Mitral Valve Regurgitation - Cause
two forms of mitral valve regurgitation (MR): chronic
and acute. Chronic mitral valve regurgitation develops slowly over several
years. Acute MR develops suddenly.
Chronic mitral valve regurgitation
valve regurgitation is caused by diseases or conditions that damage the mitral
valve over time. The valve then allows blood to leak backward
The mitral valve may become hard, or calcified,
around the tough ring of tissue (annulus) to which the mitral valve flaps are
attached. Normally the mitral annulus is soft and flexible. But as a person
ages, calcium may build up inside the annulus. This hardened mitral valve
cannot close completely, and blood leaks backward (regurgitates) into the upper
left chamber of the heart (atrium).
of diseases or conditions that can cause mitral valve regurgitation
- Mitral valve prolapse.
- Heart defects or
abnormalities present at birth (congenital heart defects).
- Endocarditis, which is an infection of
the lining of the heart and heart valves. This infection can scar the mitral
- Injury to the heart or the chordae tendineae, which are
strong, flexible cords that control the opening and closing of the mitral
- Dilation of the
left ventricle, or
heart failure. This can be caused by years of
high blood pressure,
coronary artery disease, or heart muscle disease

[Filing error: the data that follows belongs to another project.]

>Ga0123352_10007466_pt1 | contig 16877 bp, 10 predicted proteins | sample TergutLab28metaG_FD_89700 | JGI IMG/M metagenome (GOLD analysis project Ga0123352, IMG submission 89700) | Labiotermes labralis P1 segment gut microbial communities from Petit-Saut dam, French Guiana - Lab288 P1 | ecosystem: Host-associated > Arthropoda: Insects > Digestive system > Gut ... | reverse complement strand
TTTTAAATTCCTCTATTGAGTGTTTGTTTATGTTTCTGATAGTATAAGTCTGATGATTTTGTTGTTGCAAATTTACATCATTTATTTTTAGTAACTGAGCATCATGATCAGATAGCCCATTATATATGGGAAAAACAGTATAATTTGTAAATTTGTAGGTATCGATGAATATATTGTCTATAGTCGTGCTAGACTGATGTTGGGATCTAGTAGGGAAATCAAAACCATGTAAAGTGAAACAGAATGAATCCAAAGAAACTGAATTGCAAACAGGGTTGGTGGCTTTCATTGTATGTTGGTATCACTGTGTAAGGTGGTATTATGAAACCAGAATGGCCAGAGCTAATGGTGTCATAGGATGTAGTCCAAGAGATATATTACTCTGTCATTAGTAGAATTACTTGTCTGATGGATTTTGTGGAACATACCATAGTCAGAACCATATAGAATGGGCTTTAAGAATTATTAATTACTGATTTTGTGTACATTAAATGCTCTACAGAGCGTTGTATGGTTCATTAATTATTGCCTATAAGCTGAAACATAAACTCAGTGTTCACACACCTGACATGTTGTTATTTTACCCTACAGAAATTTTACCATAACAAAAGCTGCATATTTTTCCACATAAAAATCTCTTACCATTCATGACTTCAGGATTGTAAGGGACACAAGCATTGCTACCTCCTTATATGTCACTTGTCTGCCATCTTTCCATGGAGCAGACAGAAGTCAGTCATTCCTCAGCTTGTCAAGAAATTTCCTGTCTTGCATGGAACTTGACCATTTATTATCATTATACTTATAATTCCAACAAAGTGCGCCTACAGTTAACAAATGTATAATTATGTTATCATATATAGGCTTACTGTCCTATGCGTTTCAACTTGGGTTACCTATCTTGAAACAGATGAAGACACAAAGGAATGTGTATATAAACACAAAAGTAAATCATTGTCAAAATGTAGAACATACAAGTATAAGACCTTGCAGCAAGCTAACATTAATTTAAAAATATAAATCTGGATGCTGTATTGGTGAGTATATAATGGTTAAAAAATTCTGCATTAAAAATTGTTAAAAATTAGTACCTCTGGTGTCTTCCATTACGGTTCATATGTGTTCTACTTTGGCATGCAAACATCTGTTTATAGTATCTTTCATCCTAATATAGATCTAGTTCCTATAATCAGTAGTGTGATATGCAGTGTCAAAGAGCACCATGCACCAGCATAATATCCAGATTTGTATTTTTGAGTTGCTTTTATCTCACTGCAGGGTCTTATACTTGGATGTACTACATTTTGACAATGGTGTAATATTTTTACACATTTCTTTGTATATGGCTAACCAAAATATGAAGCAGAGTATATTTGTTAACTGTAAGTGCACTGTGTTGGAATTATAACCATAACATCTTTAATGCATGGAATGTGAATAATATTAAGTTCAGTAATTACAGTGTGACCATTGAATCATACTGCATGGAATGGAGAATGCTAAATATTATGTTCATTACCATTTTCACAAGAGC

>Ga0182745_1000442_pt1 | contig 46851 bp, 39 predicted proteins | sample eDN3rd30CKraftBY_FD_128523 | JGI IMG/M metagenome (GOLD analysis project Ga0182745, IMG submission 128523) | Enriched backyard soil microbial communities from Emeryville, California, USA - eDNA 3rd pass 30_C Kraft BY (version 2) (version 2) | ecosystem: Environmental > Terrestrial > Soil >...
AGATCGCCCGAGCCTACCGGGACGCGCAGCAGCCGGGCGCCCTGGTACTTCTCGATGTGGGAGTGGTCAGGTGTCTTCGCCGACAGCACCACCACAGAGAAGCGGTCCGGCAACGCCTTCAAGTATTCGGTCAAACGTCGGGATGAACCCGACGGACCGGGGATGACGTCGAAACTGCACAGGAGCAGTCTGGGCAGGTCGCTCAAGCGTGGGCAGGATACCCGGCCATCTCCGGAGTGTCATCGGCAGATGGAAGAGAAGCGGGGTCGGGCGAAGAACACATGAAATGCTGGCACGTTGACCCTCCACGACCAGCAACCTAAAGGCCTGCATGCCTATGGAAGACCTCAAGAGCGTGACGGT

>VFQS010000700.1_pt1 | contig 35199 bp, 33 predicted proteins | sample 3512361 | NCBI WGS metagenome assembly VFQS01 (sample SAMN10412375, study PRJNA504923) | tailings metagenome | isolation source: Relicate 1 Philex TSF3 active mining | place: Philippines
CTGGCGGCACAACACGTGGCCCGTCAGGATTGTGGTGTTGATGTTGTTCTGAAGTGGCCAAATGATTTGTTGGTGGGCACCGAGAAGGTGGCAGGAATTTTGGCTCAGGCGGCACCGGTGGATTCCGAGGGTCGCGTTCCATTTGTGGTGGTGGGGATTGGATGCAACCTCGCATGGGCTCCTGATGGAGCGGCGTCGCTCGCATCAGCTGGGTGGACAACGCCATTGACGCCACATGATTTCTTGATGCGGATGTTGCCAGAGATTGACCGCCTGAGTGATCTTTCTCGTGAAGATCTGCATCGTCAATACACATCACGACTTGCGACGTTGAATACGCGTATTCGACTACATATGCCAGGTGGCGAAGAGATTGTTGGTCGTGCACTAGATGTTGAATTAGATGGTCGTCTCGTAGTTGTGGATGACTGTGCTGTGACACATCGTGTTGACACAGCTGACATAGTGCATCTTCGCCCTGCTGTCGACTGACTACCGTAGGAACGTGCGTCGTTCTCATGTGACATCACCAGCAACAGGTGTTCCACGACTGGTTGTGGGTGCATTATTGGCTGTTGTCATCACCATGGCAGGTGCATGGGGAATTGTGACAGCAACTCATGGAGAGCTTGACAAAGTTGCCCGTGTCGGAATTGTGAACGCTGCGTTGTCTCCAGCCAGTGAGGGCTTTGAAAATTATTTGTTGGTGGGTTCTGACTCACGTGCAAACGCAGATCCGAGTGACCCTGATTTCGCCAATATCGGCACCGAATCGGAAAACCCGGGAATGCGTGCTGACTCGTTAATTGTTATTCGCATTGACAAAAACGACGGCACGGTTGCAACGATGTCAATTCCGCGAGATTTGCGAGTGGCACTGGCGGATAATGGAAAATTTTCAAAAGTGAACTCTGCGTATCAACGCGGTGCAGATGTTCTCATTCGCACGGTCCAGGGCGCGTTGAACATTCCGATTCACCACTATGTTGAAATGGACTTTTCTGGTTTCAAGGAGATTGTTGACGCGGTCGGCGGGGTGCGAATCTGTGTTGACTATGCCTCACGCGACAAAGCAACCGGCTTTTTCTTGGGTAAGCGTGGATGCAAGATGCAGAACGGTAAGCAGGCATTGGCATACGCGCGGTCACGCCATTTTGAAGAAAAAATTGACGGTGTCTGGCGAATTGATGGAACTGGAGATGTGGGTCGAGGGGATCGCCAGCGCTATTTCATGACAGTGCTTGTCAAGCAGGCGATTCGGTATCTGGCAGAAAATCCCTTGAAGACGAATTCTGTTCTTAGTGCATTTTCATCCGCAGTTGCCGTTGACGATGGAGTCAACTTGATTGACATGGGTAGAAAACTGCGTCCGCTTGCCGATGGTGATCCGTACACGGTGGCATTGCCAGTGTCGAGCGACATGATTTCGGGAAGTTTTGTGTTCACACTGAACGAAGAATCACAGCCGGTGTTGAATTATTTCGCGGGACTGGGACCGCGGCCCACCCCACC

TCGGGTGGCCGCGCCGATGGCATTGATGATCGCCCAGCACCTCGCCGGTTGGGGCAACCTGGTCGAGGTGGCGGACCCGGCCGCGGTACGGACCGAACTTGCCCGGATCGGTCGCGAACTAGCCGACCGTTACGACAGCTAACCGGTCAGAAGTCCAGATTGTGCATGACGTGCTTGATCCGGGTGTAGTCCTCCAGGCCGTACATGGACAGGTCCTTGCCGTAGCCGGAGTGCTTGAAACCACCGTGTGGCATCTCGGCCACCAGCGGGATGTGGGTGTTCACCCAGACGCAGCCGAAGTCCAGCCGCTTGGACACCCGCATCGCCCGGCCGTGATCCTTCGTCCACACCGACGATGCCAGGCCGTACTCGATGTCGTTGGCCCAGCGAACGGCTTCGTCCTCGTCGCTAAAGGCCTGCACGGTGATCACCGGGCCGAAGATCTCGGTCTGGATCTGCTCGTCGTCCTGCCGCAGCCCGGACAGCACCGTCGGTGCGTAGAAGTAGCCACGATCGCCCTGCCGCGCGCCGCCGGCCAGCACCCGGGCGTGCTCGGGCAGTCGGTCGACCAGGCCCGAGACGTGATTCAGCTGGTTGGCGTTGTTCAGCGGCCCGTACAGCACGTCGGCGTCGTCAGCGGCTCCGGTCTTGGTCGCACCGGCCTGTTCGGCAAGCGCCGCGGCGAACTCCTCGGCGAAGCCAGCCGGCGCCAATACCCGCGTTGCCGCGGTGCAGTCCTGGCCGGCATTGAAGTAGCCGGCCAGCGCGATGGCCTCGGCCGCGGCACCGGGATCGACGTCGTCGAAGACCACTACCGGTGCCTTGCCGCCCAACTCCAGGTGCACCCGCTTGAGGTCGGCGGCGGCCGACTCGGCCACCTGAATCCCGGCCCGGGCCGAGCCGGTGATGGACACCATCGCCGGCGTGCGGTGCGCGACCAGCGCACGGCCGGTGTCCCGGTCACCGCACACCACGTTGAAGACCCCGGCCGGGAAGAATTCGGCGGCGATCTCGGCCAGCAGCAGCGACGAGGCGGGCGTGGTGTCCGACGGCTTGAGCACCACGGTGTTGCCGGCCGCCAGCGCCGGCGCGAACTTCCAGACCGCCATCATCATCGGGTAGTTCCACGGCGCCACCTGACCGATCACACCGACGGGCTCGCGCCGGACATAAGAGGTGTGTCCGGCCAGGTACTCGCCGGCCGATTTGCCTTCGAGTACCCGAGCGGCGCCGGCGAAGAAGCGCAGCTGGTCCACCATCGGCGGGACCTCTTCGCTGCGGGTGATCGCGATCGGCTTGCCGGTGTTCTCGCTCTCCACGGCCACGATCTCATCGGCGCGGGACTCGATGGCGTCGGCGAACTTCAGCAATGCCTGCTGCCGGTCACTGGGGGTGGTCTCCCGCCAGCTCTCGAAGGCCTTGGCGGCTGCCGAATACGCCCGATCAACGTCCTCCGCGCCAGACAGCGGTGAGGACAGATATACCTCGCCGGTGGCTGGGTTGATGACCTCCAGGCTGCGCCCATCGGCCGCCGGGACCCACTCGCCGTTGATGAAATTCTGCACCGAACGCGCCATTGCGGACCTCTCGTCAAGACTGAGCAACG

- Autoimmune diseases that
can damage the mitral valves, such as
rheumatoid arthritis or
- Marfan's syndrome, which is a connective tissue
- Severe kidney disease.
- Rheumatic fever, which can scar the heart valves and
prevent them from closing completely.
- Previous use of the
weight-loss medicine fen-phen (phentermine and fenfluramine/dexfenfluramine),
which appears to increase the risk of heart valve disease.
Acute mitral valve regurgitation
valve regurgitation occurs when the mitral valve or one of its supporting
structures ruptures suddenly, creating an immediate overload of blood volume
and pressure in the left side of the heart. Your heart
doesn't have time to adjust to the increased volume and pressure of blood (as it does in chronic MR).
Causes of sudden rupture include:
- Injury to the chordae tendineae. Endocarditis may also cause the chordae
tendineae to rupture.
- Injury to the chest.
- Heart attack,
which may cause the rupture of the muscle (papillary) surrounding the valve.
- Problems with a
prosthetic mitral valve.
- Perforation of
the mitral valve flap (leaflet), caused by endocarditis.